Hearsay: Wednesday, December 12, 2002
A D V E R T I S E M E N T
A D V E R T I S E M E N T
Attendance Low?Book a Big Show

So the local music scene seems to be in a lull ó people just arenít going to local clubs to see local bands in big numbers these days. A possible cure: big shows by national-level acts.

Over the next few weeks, youíll be seeing some major performers at the Big Three: the Aardvark, the Ridglea Theater, and the Wreck Room. Monte Montgomery and the Derek Trucks Band (think: Allman Brothers) will hit the Aardvark, while Bowling for Soup and Pimpadelic will play the Ridglea, and the Burden Brothers and the Bastard Sons of Johnny Cash will be at the Wreck.

Now, HearSay isnít one to tell folks how to run their businesses, but your columnist will get up on a soapbox and say that Big Three club owners need to figure out a way to work local bands into the mix. Huge mid-level acts, no matter how talented, canít draw on their names alone ó weíve all seen a million decent touring acts come through town and play to very few people. Regular live-music fans are attracted primarily to well-known local bands; and if the touring act that hits the stage after the local band departs is decent, then these fans will hang around. (Plus, any local outfitís resumť could use the punch that opening for a marquee act brings).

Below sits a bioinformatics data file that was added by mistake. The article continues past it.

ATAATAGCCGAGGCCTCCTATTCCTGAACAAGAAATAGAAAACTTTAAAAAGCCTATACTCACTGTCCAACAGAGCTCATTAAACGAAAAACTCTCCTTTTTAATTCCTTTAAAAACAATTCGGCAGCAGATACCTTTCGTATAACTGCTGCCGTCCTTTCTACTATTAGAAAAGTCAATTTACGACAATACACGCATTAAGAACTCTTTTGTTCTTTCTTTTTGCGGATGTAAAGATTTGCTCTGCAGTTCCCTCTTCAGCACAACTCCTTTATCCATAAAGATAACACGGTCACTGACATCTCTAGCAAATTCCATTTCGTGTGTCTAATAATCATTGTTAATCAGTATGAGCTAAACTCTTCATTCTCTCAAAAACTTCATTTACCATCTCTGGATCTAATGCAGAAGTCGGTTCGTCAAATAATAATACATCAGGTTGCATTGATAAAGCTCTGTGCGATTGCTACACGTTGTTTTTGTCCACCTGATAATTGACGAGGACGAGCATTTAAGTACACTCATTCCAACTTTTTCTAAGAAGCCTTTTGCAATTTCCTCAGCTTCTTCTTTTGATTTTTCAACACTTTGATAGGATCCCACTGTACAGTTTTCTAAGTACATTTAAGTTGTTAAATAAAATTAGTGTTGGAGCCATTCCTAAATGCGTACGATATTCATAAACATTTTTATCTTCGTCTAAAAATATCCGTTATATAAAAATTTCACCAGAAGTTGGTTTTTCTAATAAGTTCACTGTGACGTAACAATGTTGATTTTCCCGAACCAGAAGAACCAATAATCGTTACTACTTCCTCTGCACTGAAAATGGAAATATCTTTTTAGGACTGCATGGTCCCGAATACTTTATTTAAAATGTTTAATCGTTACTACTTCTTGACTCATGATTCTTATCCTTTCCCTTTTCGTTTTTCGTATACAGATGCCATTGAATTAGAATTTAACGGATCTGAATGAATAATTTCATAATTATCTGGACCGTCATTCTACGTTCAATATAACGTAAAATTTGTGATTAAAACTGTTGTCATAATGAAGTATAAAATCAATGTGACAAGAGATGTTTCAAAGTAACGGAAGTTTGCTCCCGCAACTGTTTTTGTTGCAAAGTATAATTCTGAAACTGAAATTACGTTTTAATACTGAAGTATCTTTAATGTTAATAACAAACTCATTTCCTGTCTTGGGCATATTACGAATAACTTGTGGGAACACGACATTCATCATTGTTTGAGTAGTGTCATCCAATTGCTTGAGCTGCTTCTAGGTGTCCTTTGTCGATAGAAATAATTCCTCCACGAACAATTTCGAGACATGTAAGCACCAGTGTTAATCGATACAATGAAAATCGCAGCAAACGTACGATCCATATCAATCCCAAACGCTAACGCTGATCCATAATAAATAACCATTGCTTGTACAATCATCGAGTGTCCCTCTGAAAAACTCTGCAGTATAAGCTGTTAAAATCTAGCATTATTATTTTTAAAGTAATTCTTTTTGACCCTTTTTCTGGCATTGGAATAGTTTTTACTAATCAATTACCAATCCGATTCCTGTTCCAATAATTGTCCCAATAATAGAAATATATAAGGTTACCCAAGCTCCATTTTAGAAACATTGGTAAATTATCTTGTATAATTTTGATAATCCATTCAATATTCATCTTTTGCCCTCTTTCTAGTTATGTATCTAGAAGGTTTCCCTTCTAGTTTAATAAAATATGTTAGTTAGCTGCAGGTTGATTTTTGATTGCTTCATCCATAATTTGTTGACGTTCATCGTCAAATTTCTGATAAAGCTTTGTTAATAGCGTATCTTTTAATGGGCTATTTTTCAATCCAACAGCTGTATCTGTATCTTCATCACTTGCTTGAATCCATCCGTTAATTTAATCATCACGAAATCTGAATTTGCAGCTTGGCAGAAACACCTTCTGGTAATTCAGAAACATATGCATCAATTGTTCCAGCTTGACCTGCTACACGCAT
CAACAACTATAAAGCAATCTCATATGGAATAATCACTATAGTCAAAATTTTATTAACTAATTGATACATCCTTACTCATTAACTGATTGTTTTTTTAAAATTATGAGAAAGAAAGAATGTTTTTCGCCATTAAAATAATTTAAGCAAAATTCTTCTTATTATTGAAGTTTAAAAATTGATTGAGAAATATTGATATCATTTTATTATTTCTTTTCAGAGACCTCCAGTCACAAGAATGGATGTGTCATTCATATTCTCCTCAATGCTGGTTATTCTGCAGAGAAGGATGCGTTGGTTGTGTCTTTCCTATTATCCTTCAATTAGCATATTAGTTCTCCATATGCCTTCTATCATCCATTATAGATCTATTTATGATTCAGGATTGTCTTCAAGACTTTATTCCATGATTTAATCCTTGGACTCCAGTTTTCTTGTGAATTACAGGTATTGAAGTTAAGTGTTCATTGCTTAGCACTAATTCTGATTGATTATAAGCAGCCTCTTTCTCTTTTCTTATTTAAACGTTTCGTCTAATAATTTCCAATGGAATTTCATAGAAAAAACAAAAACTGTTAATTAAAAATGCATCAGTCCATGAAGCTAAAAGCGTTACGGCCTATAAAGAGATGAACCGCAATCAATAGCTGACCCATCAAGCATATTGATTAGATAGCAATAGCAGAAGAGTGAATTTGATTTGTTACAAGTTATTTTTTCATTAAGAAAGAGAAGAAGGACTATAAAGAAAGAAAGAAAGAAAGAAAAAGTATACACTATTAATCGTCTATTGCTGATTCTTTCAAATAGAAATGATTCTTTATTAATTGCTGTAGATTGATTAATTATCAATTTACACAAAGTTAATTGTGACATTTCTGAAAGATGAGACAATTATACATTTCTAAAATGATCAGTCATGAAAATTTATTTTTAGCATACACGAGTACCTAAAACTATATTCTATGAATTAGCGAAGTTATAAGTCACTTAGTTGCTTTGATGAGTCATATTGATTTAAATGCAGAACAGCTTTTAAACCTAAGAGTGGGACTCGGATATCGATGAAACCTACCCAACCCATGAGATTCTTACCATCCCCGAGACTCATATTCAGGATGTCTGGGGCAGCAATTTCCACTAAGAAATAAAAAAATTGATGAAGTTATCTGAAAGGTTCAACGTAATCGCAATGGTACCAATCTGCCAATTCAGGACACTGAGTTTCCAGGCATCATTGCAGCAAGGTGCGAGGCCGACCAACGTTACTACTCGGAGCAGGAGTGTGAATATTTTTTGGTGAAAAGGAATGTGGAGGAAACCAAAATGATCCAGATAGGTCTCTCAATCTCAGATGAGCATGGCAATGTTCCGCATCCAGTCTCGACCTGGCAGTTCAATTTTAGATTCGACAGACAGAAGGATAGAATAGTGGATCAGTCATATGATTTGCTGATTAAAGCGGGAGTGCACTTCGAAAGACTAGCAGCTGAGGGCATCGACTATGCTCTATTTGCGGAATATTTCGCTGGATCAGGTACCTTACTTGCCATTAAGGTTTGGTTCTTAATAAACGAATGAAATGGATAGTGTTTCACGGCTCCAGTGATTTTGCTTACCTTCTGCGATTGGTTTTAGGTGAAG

No one can fault these club owners for trying something different, but we should all be leery of depending on heavy and expensive national-level talent to support local business endeavors. Say a club owner gives the cold shoulder to a few good local bands to make room for some medium-to-huge national acts. Whoís this club owner then going to turn to when he realizes that booking national acts might not be able to solve the low-attendance problem? Those local bands he screwed over? We doubt it. He might as well install a couple of basketball hoops and a few big-screen tvís in his club and turn his venue into a sports bar.

Black Dog ín Bertha

Wow, there were people at the Black Dog Tavern Sunday who actually seemed to be paying attention to the jazz, though HearSay wasnít sure if these folks had ever attended a jazz performance before, what with the way they were just sitting on their hands after each solo. (FYI: Unlike at a musical or an opera, when youíre supposed to reserve your applause for the ends of acts, itís OK at a jazz gig to clap after a player cuts loose on his instrument.) The cause for the commotion was the return of the original Bertha Coolidge. Again. Though their drummer lives in Illinois, Bertha seems to pull off more Fort Worth gigs than a shitload of local rock bands with members who all share the same zip code. The aforementioned drummer, Rick Stitzel, is truly a monster ó in one solo he managed to quote a handful of classic percussionists, from Max Roach and his slow, stuttering big beats to Art Blakey and his quirky fastidiousness. Of course, the rest of the band was also hot, but that goes without saying. It was hard to take your eyes away from the fleet handiwork on display. Apparently, it was also hard to applaud.

You can reach HearSay at hearsay@fwweekly.com.

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